Hostname: page-component-848d4c4894-p2v8j Total loading time: 0.001 Render date: 2024-05-24T01:45:07.523Z Has data issue: false hasContentIssue false

Differential antibacterial activities of fusiform and oval morphotypes of Phaeodactylum tricornutum (Bacillariophyceae)

Published online by Cambridge University Press:  10 February 2010

Andrew P. Desbois
Scottish Oceans Institute, Gatty Marine Laboratory, School of Biology, University of St Andrews, Fife, Scotland, UK
Mike Walton
Scottish Oceans Institute, Gatty Marine Laboratory, School of Biology, University of St Andrews, Fife, Scotland, UK
Valerie J. Smith*
Scottish Oceans Institute, Gatty Marine Laboratory, School of Biology, University of St Andrews, Fife, Scotland, UK
Correspondence should be addressed to: V.J. Smith, Scottish Oceans Institute, Gatty Marine Laboratory, School of Biology, University of St Andrews, Fife, Scotland, UK email:


The diatom, Phaeodactylum tricornutum is a common inhabitant of inshore waters and can exist in different morphotypes that are thought to be adapted for survival in different habitats. Despite this diatom being widely used for physiological and genetic studies of microalgae, little is known about biochemical or physiological differences between the cell morphotypes. The present study was aimed at comparing differences in the antibacterial properties of the fusiform and oval morphotypes, the dominant cell types found in laboratory cultures of most strains of P. tricornutum. In cultures differing in proportions of fusiform and oval cells, there is a significant and positive correlation between the proportion of cells in the fusiform morphotype and the antibacterial activity of cell extracts. Extracts prepared from cultures enriched for fusiform cells (~76%) show greater antibacterial activity against the Gram-positive bacterium, Staphylococcus aureus, than those prepared from pure (100%) oval cultures. Thus fusiform cells contain greater antibacterial activity per cell compared to the ovals. Gas–liquid chromatographic analyses of the extracts reveal that those from enriched fusiform populations contain significantly greater levels of the free fatty acids, eicosapentaenoic acid (EPA), hexadecatrienoic acid (HTA) and palmitoleic acid (PA) than the pure oval cell cultures. These free fatty acids from P. tricornutum have been previously shown by us to have potent antibacterial activity against S. aureus. Free fatty acids, released from damaged microalgal cells, defend the microalgal population against grazing predators but, here, we suggest that these free fatty acids could also act against pathogenic bacteria in the vicinity of the algae. As cell extracts from the fusiform cells contain greater quantities of these fatty acids, fusiform cells may have greater potential than the ovals for this type of protection.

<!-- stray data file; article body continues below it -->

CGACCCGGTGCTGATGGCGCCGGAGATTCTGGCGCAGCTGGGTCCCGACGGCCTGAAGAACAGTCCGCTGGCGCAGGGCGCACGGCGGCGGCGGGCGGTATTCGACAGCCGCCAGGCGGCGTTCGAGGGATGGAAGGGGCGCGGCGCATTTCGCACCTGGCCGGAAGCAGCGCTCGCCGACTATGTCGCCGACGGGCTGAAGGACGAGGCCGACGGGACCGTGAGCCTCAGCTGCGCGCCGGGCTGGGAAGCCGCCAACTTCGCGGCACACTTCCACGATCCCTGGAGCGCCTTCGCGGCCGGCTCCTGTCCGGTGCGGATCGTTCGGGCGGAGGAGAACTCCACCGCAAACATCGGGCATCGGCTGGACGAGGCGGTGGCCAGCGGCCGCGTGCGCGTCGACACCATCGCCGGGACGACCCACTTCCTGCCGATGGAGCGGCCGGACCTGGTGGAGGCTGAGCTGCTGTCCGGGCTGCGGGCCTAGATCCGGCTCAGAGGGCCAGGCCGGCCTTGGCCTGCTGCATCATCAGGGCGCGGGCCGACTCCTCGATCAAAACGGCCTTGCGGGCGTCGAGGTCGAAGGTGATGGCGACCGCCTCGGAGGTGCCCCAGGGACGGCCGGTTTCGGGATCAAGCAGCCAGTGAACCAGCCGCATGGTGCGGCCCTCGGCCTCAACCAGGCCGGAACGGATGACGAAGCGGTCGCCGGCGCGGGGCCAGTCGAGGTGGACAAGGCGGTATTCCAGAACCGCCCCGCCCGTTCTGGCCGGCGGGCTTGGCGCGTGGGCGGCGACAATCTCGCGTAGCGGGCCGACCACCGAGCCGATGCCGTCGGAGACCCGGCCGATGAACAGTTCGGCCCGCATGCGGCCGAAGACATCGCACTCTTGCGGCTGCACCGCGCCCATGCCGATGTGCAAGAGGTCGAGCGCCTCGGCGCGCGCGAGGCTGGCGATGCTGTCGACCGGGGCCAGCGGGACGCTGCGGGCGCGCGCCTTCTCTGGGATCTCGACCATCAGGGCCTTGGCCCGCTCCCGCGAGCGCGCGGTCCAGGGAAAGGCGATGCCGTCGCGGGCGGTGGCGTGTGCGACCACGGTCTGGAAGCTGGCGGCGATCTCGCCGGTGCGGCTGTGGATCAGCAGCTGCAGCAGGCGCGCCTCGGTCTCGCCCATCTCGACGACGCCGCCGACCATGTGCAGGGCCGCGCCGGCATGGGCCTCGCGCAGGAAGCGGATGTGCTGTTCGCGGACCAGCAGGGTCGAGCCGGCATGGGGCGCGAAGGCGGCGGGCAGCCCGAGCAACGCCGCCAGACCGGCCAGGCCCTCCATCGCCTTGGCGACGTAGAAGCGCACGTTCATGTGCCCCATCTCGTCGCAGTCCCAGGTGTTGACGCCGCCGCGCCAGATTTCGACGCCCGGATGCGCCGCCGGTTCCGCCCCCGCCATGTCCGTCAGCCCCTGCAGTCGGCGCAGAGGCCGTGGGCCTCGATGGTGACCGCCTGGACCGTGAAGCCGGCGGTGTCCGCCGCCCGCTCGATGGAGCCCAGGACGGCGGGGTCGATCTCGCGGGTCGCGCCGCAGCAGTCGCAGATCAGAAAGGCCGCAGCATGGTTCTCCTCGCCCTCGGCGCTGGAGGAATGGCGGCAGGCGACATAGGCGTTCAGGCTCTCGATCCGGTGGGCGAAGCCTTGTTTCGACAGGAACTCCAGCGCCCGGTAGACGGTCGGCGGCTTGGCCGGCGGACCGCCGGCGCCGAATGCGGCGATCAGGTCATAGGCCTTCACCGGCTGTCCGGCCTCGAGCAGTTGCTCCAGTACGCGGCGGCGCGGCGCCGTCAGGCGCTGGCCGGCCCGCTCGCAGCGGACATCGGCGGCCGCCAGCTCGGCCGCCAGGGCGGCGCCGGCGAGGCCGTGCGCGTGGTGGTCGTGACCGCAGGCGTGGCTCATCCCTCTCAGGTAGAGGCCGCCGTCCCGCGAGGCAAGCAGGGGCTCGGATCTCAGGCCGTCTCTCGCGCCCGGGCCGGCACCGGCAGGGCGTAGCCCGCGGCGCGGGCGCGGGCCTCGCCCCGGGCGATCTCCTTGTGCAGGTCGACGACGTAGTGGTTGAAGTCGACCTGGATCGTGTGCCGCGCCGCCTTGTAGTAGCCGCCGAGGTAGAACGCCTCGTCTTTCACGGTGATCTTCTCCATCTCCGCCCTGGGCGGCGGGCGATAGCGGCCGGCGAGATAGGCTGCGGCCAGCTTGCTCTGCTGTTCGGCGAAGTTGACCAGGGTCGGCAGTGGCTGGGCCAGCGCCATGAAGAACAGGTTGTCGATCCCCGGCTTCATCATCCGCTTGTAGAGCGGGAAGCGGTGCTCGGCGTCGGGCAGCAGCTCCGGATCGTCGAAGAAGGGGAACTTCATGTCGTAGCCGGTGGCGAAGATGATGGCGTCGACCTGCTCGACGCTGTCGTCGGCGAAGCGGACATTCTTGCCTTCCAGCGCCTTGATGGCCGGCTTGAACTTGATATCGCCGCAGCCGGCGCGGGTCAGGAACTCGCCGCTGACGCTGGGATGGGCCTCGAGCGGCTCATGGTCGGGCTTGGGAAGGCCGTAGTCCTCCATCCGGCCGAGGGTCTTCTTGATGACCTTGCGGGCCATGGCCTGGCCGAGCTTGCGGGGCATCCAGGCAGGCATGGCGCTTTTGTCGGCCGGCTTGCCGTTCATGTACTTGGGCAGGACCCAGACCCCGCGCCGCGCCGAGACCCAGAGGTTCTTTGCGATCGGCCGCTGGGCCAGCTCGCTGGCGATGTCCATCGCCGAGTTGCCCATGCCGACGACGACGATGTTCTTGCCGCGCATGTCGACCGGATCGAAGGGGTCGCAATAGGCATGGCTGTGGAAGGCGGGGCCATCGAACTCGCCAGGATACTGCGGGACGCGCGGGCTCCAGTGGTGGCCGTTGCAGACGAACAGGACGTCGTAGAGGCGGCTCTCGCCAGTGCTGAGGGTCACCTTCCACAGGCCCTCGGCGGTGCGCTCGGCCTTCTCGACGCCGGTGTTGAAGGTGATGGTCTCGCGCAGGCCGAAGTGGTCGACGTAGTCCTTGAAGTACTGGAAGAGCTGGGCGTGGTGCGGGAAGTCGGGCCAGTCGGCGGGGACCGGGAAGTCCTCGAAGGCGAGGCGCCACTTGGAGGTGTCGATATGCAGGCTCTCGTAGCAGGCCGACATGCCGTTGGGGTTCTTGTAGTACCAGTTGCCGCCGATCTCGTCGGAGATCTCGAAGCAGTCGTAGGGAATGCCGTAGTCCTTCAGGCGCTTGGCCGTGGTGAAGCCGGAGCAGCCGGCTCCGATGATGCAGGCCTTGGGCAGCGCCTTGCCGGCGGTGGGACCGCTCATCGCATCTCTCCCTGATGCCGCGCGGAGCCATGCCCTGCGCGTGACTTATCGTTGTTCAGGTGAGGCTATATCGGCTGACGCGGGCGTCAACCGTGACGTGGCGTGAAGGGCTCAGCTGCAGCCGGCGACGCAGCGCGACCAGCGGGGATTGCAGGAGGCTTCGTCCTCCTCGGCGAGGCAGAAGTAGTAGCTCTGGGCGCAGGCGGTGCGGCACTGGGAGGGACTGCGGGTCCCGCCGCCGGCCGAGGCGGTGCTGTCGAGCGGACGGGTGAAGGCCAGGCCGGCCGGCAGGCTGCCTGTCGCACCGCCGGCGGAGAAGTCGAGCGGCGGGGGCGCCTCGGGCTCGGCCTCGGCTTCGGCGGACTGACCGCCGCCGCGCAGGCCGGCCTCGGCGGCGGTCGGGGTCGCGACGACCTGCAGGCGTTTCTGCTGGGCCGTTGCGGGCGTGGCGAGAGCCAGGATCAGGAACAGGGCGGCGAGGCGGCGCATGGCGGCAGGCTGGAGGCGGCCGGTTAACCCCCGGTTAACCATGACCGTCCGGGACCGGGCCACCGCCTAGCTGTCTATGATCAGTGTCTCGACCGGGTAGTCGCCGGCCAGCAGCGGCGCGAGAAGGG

Research Article
Copyright © Marine Biological Association of the United Kingdom 2010

Access options